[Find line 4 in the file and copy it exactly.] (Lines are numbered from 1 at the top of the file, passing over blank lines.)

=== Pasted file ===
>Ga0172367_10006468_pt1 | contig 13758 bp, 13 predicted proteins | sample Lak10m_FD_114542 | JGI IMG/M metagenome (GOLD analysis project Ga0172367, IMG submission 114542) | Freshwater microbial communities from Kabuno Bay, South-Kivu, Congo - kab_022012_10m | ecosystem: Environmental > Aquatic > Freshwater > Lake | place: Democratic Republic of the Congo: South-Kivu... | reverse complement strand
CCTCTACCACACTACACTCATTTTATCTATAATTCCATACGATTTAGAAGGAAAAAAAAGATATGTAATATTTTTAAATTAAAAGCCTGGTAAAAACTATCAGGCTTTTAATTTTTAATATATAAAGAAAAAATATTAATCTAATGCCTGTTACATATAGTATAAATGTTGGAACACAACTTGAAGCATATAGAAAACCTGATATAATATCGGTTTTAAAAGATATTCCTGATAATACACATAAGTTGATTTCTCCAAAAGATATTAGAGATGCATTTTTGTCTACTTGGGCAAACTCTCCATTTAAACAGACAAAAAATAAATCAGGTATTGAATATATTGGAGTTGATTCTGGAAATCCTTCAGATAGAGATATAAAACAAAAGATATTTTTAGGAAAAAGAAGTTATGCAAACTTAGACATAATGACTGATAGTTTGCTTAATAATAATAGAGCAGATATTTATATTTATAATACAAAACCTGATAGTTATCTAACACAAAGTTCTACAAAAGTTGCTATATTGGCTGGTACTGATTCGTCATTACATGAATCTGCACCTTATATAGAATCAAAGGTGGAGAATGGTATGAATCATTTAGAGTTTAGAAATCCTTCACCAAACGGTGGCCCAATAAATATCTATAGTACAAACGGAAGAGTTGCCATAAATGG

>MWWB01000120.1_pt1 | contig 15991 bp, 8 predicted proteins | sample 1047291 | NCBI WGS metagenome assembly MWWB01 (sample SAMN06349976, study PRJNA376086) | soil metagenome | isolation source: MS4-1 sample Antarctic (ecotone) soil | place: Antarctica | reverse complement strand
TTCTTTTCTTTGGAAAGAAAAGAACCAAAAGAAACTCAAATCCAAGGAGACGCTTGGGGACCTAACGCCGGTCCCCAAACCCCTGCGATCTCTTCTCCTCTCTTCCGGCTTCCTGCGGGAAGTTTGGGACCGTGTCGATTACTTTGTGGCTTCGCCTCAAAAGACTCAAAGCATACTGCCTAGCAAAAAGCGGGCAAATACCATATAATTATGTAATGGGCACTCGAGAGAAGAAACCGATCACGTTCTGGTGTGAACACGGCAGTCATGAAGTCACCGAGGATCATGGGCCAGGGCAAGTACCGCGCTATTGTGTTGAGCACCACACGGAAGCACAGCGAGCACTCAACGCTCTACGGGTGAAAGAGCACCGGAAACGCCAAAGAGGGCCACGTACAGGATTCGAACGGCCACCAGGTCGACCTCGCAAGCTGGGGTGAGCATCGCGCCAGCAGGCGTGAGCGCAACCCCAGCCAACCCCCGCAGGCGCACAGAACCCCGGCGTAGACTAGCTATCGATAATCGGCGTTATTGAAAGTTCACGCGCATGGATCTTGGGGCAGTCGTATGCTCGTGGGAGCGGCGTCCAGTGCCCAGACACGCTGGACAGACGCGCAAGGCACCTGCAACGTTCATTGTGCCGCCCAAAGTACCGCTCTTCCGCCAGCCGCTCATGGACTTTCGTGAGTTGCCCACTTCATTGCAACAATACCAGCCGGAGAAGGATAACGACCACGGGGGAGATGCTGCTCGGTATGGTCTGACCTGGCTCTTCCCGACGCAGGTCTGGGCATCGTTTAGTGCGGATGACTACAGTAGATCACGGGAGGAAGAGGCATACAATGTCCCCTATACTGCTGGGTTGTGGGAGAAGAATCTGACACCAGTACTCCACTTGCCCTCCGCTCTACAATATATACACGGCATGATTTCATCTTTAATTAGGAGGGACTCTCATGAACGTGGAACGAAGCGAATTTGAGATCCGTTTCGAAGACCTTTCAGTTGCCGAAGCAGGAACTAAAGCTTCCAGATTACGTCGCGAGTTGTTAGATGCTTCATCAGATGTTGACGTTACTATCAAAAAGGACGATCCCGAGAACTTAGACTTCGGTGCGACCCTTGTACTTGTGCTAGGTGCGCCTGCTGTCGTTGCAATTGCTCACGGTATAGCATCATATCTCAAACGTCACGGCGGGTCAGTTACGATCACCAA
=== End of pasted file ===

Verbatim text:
TTCTTTTCTTTGGAAAGAAAAGAACCAAAAGAAACTCAAATCCAAGGAGACGCTTGGGGACCTAACGCCGGTCCCCAAACCCCTGCGATCTCTTCTCCTCTCTTCCGGCTTCCTGCGGGAAGTTTGGGACCGTGTCGATTACTTTGTGGCTTCGCCTCAAAAGACTCAAAGCATACTGCCTAGCAAAAAGCGGGCAAATACCATATAATTATGTAATGGGCACTCGAGAGAAGAAACCGATCACGTTCTGGTGTGAACACGGCAGTCATGAAGTCACCGAGGATCATGGGCCAGGGCAAGTACCGCGCTATTGTGTTGAGCACCACACGGAAGCACAGCGAGCACTCAACGCTCTACGGGTGAAAGAGCACCGGAAACGCCAAAGAGGGCCACGTACAGGATTCGAACGGCCACCAGGTCGACCTCGCAAGCTGGGGTGAGCATCGCGCCAGCAGGCGTGAGCGCAACCCCAGCCAACCCCCGCAGGCGCACAGAACCCCGGCGTAGACTAGCTATCGATAATCGGCGTTATTGAAAGTTCACGCGCATGGATCTTGGGGCAGTCGTATGCTCGTGGGAGCGGCGTCCAGTGCCCAGACACGCTGGACAGACGCGCAAGGCACCTGCAACGTTCATTGTGCCGCCCAAAGTACCGCTCTTCCGCCAGCCGCTCATGGACTTTCGTGAGTTGCCCACTTCATTGCAACAATACCAGCCGGAGAAGGATAACGACCACGGGGGAGATGCTGCTCGGTATGGTCTGACCTGGCTCTTCCCGACGCAGGTCTGGGCATCGTTTAGTGCGGATGACTACAGTAGATCACGGGAGGAAGAGGCATACAATGTCCCCTATACTGCTGGGTTGTGGGAGAAGAATCTGACACCAGTACTCCACTTGCCCTCCGCTCTACAATATATACACGGCATGATTTCATCTTTAATTAGGAGGGACTCTCATGAACGTGGAACGAAGCGAATTTGAGATCCGTTTCGAAGACCTTTCAGTTGCCGAAGCAGGAACTAAAGCTTCCAGATTACGTCGCGAGTTGTTAGATGCTTCATCAGATGTTGACGTTACTATCAAAAAGGACGATCCCGAGAACTTAGACTTCGGTGCGACCCTTGTACTTGTGCTAGGTGCGCCTGCTGTCGTTGCAATTGCTCACGGTATAGCATCATATCTCAAACGTCACGGCGGGTCAGTTACGATCACCAA